Cleveland Councilman Upset Over Snafu

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Cablevision Systems Corp.'s Cleveland system
discovered recently that when you make a mistake, it doesn't pay to upset a city
councilman.

The operator realized a short time ago that 1,800 customers
in the city got a programming tier for almost two years for which they did not pay. When
Cablevision took steps to take the freebie from the subscribers -- which included
Councilman Michael Doyle -- the lawmaker complained.

During a converter upgrade, Cablevision discovered that the
1,800 broadcast-basic customers were receiving nine channels for which they should have
paid $13.10 per month (including a $2.95 converter-rental charge), in addition to their
$12.40 basic rate, a system spokesman said.

The operator notified the affected consumers -- about 2
percent of its base -- by letter that their free ride would end April 1.

"We've had very little feedback -- 20 calls from
a customer base of 1,800," the spokesman said.

But one of those complainers was Doyle, who was not moved
by the facts that he received more than $300 worth of free service, or that the company
lost more than $500,000 over two years from the billing omission.

"All that we've gotten from Cablevision over the
last two years is decreased programming and increased rates," Doyle said.

Cablevision bought the system from North Coast Cable, a
municipally owned system, two years ago. The operator noted that the nine channels were
never on the channel lineups published by North Coast, nor on those of Cablevision.

"I'm not satisfied with this. The public schools
here are in a bad way, and here's Cablevision charging $25 or more for the package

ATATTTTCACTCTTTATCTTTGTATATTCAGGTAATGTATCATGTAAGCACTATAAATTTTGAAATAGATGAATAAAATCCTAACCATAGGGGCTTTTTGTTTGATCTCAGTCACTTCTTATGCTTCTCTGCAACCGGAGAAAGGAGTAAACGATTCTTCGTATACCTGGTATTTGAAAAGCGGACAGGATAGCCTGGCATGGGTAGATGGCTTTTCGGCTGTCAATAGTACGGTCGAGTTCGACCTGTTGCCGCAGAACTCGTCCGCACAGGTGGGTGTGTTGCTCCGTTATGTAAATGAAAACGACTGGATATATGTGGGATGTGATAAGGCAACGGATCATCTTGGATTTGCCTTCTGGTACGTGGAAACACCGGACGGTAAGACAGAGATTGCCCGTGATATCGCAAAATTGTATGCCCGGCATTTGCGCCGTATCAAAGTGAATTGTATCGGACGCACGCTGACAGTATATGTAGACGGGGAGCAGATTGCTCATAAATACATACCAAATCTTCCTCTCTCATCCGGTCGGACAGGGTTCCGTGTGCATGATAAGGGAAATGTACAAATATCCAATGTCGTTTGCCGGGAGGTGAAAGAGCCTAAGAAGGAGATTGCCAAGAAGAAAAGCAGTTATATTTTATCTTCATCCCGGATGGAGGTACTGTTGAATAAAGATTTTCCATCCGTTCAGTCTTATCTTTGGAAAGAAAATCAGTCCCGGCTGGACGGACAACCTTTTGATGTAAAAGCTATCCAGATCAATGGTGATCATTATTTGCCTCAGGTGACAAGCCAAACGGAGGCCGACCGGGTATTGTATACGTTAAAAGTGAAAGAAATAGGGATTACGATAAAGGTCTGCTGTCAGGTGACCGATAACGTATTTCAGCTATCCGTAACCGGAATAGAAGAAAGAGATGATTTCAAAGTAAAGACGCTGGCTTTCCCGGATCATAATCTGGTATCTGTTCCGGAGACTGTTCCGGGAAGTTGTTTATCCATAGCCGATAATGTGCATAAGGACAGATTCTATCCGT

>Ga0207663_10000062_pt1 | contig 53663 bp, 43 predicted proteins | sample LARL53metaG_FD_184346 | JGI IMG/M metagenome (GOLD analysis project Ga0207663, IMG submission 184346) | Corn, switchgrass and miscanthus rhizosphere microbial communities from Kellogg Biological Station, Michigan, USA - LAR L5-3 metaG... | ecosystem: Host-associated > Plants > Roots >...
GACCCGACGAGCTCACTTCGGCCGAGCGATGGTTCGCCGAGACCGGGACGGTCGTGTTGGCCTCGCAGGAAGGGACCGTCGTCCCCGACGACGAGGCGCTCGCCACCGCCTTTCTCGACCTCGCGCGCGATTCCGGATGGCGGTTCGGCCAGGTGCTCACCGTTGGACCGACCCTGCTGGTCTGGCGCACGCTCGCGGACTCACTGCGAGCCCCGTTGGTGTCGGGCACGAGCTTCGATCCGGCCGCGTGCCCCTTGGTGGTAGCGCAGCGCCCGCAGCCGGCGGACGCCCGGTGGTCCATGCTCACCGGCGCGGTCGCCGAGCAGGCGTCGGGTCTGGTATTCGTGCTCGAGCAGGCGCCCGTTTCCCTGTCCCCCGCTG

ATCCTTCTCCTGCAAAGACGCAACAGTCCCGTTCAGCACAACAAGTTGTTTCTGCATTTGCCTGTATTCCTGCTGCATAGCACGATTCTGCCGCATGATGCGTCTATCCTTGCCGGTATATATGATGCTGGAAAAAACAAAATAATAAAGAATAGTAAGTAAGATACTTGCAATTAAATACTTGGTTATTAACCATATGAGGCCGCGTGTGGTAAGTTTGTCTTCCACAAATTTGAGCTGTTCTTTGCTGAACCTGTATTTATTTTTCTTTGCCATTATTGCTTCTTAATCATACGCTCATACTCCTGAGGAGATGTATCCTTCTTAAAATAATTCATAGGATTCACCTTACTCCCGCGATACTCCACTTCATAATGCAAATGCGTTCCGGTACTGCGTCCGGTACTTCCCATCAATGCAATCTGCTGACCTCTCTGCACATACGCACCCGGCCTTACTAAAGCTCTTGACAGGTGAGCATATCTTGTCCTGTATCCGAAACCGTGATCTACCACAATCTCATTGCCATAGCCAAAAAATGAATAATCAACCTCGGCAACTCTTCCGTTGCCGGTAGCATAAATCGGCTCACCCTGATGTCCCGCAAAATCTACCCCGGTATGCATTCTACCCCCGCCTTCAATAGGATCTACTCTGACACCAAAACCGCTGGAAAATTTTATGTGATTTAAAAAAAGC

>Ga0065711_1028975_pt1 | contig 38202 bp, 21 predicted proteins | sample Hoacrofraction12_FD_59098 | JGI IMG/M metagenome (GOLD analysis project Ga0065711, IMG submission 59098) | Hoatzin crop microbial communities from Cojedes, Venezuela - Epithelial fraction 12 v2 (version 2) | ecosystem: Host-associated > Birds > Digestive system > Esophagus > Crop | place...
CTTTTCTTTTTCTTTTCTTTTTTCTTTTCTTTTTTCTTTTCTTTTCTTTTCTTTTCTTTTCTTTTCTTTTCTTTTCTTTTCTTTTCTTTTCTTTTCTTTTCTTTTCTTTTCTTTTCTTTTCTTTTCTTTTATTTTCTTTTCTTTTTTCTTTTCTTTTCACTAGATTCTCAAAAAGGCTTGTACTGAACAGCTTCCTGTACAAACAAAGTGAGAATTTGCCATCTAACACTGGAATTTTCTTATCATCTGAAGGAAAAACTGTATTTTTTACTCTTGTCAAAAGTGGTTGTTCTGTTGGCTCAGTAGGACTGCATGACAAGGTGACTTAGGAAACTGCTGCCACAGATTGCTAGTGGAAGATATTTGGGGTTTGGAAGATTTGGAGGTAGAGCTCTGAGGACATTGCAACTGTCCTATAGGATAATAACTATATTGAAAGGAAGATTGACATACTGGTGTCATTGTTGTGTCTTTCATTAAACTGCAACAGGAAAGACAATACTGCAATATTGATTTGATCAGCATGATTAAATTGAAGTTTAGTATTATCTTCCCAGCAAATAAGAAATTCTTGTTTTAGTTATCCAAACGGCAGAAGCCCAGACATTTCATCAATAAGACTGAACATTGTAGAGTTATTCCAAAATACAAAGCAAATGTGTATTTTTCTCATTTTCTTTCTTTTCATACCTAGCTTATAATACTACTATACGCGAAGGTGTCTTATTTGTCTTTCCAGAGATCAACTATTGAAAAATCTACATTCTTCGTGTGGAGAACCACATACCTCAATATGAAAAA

with educational services in it," Doyle said.

Doyle is a broadcast-basic customer, he said, who
doesn't watch television much. But apparently, he became accustomed to tuning into
the nine channels that were supposed to be part of the "Family Cable" tier.
Those are: Cable News Network, CNBC, CNN Headline News, C-SPAN 1 and 2, The Learning
Channel, Lifetime Television, Turner Network Television and The Weather Channel.

There is no benefit to consumers using Cablevision "as
an antenna," Doyle said.

Doyle pointed out that Cablevision does not have an
exclusive franchise, and he vowed to find a competitor. He's contacted city officials
in nearby Berea and Middleburg Heights to ask about their experiences in working with
Ameritech New Media, telco Ameritech Corp.'s cable arm.

City officials have invited the telco to an upcoming
public-utilities committee meeting to gauge its interest in serving the city.

Cablevision said it will counter the criticism through
emphasis on the value of its product.

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